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Developmental aspects of sleep, memory and emotion


Research Aims

Early human development is characterized by rapid and tremendous psychological and neurophysiological changes due to maturation and learning. Specifically, compared with adults, infants and children show a distinctly increased need for sleep. We hypothesize that this is partly related to the increased need to form memory. Against this backdrop we investigate how sleep and memory consolidation develop from infancy to childhood, as well as the interplay between sleep, learning, memory, and emotion processing during this period. Additionally, we investigate sleep and memory formation renatally, in the fetus, using fMEG.



1.) Elaina Bolinger
2.) Frederik Weber
3.) Hannes Noack
4.) Jingyi Wang
5.) Katharina Zinke
6.) Tamara Matuz



Current projects
  • Early (Social) Learning and Sleep in Infants - Katharina Zinke, Tamara Matuz
  • Development of Sleep - Hannes Noack, Frederik Weber
  • Emotion Detection in Infants - Elaina Bolinger, Katharina Zinke, Tamara Matuz
  • Object-Place-Memory and Sleep in Toddlers - Hannes Noack, Kathrin Imhof
  • Spatial Orientation and Sleep in Toddlers - Hannes Noack
  • Episodic Memory and Sleep in School-Aged Children - Jingyi Wang, Katharina Zinke, Frederik Weber, Marion Inostroza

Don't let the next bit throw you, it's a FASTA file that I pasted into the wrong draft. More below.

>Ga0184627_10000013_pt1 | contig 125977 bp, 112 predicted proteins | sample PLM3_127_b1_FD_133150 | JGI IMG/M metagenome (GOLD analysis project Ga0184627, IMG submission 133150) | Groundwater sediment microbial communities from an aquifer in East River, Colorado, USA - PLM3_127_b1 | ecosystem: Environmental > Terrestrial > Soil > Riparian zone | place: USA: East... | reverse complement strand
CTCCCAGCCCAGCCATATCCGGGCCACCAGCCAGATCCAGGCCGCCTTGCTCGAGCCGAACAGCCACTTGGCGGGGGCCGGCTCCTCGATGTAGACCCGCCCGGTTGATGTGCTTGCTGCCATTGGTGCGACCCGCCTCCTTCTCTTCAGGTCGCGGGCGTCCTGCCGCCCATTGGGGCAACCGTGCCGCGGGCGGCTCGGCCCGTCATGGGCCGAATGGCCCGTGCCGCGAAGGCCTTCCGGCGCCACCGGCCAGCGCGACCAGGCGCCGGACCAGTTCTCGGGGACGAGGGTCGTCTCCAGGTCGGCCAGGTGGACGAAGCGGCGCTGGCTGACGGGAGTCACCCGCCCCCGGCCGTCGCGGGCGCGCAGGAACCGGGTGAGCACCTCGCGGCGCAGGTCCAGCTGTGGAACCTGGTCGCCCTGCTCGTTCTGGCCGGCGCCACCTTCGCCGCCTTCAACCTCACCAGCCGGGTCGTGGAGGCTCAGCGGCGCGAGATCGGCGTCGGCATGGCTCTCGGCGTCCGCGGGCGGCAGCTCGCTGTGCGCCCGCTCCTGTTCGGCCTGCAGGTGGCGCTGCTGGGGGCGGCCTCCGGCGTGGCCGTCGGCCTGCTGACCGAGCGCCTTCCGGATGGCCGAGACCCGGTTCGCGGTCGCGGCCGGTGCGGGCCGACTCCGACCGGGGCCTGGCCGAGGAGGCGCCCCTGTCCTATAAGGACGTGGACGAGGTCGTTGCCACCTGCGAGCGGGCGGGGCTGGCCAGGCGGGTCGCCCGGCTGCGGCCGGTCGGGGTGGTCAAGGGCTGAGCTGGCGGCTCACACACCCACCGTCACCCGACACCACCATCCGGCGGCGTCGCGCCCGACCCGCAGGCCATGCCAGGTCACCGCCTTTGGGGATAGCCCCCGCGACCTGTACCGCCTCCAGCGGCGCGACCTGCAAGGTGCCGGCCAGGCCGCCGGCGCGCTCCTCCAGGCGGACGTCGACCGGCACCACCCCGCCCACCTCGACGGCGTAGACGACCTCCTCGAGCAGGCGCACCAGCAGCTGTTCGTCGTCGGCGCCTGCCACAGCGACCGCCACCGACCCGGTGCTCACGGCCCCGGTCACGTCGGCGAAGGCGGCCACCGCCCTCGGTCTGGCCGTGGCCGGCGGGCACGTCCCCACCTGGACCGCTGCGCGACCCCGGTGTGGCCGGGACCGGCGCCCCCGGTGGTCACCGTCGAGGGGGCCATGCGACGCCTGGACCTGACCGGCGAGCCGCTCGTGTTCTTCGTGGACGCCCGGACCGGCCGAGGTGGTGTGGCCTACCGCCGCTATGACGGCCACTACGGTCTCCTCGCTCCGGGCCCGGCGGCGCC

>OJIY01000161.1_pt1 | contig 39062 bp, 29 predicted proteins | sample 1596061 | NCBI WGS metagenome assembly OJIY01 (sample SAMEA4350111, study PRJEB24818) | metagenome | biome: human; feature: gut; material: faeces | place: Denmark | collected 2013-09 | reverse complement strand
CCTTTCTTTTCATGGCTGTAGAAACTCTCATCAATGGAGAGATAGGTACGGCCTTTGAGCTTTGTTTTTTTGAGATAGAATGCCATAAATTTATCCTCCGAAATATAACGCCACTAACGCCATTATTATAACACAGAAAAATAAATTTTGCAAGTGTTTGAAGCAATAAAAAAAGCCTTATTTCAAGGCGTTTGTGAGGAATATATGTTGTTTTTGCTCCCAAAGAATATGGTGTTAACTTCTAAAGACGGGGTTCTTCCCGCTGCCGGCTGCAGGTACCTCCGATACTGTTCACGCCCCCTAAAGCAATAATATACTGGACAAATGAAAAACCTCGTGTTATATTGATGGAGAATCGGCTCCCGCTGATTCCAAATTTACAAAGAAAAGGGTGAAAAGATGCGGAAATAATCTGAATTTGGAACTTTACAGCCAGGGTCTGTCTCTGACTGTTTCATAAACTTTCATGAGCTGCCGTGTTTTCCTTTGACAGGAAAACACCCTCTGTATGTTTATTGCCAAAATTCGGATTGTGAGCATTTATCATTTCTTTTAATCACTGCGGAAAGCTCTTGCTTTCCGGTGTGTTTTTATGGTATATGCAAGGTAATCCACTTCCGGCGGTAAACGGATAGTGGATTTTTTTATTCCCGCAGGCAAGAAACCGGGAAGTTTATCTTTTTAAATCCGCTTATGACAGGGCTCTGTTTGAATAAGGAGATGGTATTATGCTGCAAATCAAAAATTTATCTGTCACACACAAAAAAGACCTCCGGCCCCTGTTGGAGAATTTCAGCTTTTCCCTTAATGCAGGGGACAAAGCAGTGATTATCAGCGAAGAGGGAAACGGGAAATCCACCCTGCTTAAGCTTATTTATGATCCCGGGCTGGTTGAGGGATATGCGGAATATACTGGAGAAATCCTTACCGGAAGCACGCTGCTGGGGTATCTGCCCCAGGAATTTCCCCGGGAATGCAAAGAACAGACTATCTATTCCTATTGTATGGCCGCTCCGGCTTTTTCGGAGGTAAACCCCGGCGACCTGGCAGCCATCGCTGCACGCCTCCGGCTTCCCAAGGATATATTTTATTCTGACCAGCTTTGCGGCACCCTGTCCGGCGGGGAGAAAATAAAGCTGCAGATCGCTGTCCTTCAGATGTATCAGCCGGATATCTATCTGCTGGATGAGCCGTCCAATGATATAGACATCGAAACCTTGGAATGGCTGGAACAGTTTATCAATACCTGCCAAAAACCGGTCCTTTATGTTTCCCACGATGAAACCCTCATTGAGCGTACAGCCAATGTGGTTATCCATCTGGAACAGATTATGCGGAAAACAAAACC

• Sleep and Emotion in School-Aged Children - Elaine Bolinger, Katharina Zinke, Ines Wilhelm
  • Procedural Learning and Sleep in School-Aged Children - Katharina Zinke, Ines Wilhelm
  • Working Memory Training and Sleep - Katharina Zinke



Key publications
  • Huber R, Born J (2014) Sleep, synaptic connectivity, and hippocampal memory during early development. Trends in Cognitive Sciences 18(3): 141-152.
  • Wilhelm, I., Rose, M., Imhof, K. I., Rasch, B., Büchel, C., & Born, J. (2013). The sleeping child outplays the adult's capacity to convert implicit into explicit knowledge. Nature Neuroscience, 16(4), 391-393.
  • Matuz, T., Govindan, R. B., Preissl, H., Siegel, E. R., Muenssinger, J., Murphy, P., ... & Eswaran, H. (2012). Habituation of visual evoked responses in neonates and fetuses: a MEG study.Developmental Cognitive Neuroscience, 2(3), 303-316.
  • Wilhelm, I., Prehn-Kristensen, A., & Born, J. (2012). Sleep-dependent memory consolidation-What can be learnt from children? Neuroscience and Biobehavioral Reviews, 36(7), 1718-1728.
  • Wilhelm, I., Diekelmann, S., & Born, J. (2008). Sleep in children improves memory performance on declarative but not procedural tasks. Learning & Memory, 15(5), 373-377.



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